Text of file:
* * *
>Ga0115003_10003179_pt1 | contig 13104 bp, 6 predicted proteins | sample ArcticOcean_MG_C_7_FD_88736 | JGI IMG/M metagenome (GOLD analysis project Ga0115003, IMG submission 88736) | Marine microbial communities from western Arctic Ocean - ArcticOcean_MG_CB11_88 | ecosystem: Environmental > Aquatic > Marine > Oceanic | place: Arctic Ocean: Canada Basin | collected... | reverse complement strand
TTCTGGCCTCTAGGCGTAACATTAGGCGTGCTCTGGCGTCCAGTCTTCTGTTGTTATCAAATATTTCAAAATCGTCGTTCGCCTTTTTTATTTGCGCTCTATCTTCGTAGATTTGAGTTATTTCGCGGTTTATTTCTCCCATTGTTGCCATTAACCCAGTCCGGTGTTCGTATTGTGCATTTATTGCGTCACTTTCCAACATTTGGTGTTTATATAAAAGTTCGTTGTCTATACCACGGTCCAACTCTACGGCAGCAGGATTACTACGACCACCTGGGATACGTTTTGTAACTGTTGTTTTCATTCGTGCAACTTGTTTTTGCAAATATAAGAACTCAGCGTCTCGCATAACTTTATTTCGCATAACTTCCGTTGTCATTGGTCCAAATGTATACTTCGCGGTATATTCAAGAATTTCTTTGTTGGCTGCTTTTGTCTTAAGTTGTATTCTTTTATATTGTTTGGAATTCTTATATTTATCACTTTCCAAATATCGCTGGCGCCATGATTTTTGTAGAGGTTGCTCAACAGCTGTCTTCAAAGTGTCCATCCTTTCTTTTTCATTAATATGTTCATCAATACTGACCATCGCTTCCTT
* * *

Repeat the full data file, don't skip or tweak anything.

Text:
>Ga0115003_10003179_pt1 | contig 13104 bp, 6 predicted proteins | sample ArcticOcean_MG_C_7_FD_88736 | JGI IMG/M metagenome (GOLD analysis project Ga0115003, IMG submission 88736) | Marine microbial communities from western Arctic Ocean - ArcticOcean_MG_CB11_88 | ecosystem: Environmental > Aquatic > Marine > Oceanic | place: Arctic Ocean: Canada Basin | collected... | reverse complement strand
TTCTGGCCTCTAGGCGTAACATTAGGCGTGCTCTGGCGTCCAGTCTTCTGTTGTTATCAAATATTTCAAAATCGTCGTTCGCCTTTTTTATTTGCGCTCTATCTTCGTAGATTTGAGTTATTTCGCGGTTTATTTCTCCCATTGTTGCCATTAACCCAGTCCGGTGTTCGTATTGTGCATTTATTGCGTCACTTTCCAACATTTGGTGTTTATATAAAAGTTCGTTGTCTATACCACGGTCCAACTCTACGGCAGCAGGATTACTACGACCACCTGGGATACGTTTTGTAACTGTTGTTTTCATTCGTGCAACTTGTTTTTGCAAATATAAGAACTCAGCGTCTCGCATAACTTTATTTCGCATAACTTCCGTTGTCATTGGTCCAAATGTATACTTCGCGGTATATTCAAGAATTTCTTTGTTGGCTGCTTTTGTCTTAAGTTGTATTCTTTTATATTGTTTGGAATTCTTATATTTATCACTTTCCAAATATCGCTGGCGCCATGATTTTTGTAGAGGTTGCTCAACAGCTGTCTTCAAAGTGTCCATCCTTTCTTTTTCATTAATATGTTCATCAATACTGACCATCGCTTCCTT